12 Comments

  1. This is an awesome article, I have never really thought of underwater treadmill for dogs or people this is a great concept. I know that swimming is great exercise for dogs as it is easy on their joints. In regards to humans my mother is a perfect example as she does so much better when she has her pool time and really enjoys her exercise regimen in the pool.

    • Hello Dena,
      Thanks. Underwater treadmills for dogs is something that is becoming more popular as dog owners seek a stress free environment, no pressure on the joints, for big dogs that need to recover from injury or get into condition. Smaller dogs can be accommodated in bath tubs. As people, I agree with you that hydrotherapy works to speed recovery or just relax tired muscles and joints. Thanks for checking in.

      Thabo

  2. Thabo,
    What a great way to keep an older dog in shape. I have had several dogs that have lived well into their teens in years, when they get older they do not want to go on walks in the park any more. This would be a great way to get them some exercise to build up some muscle mass.
    Do they make such a pump for the bath tub for those who cannot afford a pool pump.
    John

    • Hello John,
      I agree with you that hydrotherapy for dogs is a great way to keep them in shape. To answer your question, I know that they make Pet spa enclosures that can be used for hydrotherapy. These can go for about $600.00 dollars. I don’t think there is anything now that can be used in a bath tub. I think that’s because a bath tub wouldn’t allow enough room for bigger dogs because the water has to reach enough height so that the dog only bears about 20% of its weight. This way there is resistance that will build the muscles but also less stress on the joints. Smaller dogs can use a bath tub without any equipment needed. That said, one still has to remember that 1 minute of hard training in water equals to 30 minutes of a dog walking on land. So, one has to very careful not to exhaust his or her dog when doing hydrotherapy. Thanks for checking in.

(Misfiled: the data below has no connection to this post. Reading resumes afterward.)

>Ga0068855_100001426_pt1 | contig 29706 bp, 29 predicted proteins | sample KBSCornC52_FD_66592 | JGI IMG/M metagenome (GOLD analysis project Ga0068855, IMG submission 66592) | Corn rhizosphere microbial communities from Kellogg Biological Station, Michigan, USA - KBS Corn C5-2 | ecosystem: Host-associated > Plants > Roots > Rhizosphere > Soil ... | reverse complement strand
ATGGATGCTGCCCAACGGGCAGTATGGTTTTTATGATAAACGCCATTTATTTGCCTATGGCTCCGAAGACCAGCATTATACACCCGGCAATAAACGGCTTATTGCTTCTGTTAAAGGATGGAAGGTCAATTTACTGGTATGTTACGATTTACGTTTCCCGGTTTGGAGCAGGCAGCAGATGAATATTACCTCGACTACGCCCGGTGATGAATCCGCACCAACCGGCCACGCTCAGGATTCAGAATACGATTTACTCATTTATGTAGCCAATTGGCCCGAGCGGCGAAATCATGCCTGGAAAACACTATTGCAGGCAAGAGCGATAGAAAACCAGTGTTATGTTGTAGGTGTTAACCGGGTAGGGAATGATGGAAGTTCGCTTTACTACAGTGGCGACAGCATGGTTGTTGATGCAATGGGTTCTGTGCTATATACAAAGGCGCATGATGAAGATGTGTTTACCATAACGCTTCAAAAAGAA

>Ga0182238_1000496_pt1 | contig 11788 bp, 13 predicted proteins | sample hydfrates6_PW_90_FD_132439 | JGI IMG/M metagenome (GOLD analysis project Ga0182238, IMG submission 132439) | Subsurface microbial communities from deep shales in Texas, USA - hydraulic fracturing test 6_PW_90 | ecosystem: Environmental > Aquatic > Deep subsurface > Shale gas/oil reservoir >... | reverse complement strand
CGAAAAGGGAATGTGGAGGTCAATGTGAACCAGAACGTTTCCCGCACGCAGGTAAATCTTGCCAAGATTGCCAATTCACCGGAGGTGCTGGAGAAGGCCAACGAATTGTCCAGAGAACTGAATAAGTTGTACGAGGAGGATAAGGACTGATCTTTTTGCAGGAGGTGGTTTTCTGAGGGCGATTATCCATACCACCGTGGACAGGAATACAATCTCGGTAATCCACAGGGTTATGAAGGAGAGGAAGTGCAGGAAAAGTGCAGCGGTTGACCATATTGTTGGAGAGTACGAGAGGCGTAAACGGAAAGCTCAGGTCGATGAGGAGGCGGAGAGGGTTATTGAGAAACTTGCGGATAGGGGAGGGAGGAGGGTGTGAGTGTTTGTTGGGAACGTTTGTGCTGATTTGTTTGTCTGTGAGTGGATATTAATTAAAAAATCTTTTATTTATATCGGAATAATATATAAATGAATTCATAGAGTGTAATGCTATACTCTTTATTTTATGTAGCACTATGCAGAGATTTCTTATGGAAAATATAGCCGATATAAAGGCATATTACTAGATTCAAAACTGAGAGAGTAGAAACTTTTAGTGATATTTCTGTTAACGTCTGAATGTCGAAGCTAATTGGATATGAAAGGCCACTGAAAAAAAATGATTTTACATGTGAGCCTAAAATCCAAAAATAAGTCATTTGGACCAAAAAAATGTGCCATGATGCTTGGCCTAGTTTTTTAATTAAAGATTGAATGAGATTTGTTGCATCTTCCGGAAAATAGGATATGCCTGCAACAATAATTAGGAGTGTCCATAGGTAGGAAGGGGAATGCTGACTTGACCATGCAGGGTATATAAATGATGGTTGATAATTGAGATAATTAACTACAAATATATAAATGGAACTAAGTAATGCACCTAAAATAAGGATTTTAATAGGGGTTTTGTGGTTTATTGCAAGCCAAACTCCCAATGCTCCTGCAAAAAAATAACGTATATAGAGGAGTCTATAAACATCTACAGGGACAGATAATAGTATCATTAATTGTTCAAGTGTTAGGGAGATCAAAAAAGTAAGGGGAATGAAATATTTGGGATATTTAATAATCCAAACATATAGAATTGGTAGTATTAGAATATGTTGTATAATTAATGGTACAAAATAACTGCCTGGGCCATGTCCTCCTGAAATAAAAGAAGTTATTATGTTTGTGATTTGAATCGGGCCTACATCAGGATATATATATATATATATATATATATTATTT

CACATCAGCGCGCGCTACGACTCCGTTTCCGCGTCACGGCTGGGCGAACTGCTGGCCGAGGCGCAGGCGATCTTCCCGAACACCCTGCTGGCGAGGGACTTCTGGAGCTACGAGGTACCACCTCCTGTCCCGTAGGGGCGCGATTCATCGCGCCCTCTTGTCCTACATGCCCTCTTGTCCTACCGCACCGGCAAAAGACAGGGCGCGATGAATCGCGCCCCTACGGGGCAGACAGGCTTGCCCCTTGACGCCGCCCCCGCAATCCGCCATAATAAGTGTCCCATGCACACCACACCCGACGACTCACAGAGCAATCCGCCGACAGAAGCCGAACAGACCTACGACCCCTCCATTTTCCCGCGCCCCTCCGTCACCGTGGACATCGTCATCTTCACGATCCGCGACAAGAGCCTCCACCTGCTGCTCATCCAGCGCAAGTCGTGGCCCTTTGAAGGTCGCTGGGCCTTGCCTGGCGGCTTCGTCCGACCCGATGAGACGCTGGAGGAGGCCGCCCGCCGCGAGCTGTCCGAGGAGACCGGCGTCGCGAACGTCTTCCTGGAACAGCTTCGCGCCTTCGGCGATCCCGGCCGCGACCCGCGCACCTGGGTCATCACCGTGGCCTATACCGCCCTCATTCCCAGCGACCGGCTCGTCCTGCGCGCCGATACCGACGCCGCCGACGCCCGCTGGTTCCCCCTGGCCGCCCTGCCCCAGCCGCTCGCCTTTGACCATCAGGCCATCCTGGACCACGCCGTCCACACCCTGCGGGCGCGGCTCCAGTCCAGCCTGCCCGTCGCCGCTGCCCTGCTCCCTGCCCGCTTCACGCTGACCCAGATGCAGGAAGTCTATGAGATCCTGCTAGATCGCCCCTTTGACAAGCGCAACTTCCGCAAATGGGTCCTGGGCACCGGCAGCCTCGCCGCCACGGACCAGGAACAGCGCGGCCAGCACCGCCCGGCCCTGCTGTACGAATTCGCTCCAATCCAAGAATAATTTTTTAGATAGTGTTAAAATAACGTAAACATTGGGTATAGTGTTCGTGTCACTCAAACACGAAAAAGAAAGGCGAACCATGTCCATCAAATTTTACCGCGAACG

Thabo

  3. I found this to be a very interesting article. I have an elderly neighbor (I use that term more because she is 81 and less because of her physical and mental abilities) who does a lot of water walking and swimming. She has always enjoyed swimming, but started water walking after an injury to her leg after a car accident more than ten years ago. Her daughter has a dog who also makes use of hydrotherapy to increase he mobility as she ages.

    I know that hydrotherapy has a lot of value. I did not realize that you only bear 20% of your weight in water. I didn’t know that it can help with balance issues, though that makes a lot of sense now that I think about it.

    I may have to re-think this whole water therapy, as I have suffered balance issues since I had bilateral hip replacements over 20 years ago.

    Thanks for sharing this with us. I’ll be honest, I might have overlooked the article had it not been about dogs.

    • Hello Anita,

      As I said, I hadn’t really thought of writing a post on hydrotherapy for dogs until one of my readers made the suggestion. However, I am glad I did because I learned so much more about the benefits of hydrotherapy. Thanks so much for sharing your story. It’s readers like you that make me better able to serve others. Thanks for checking in.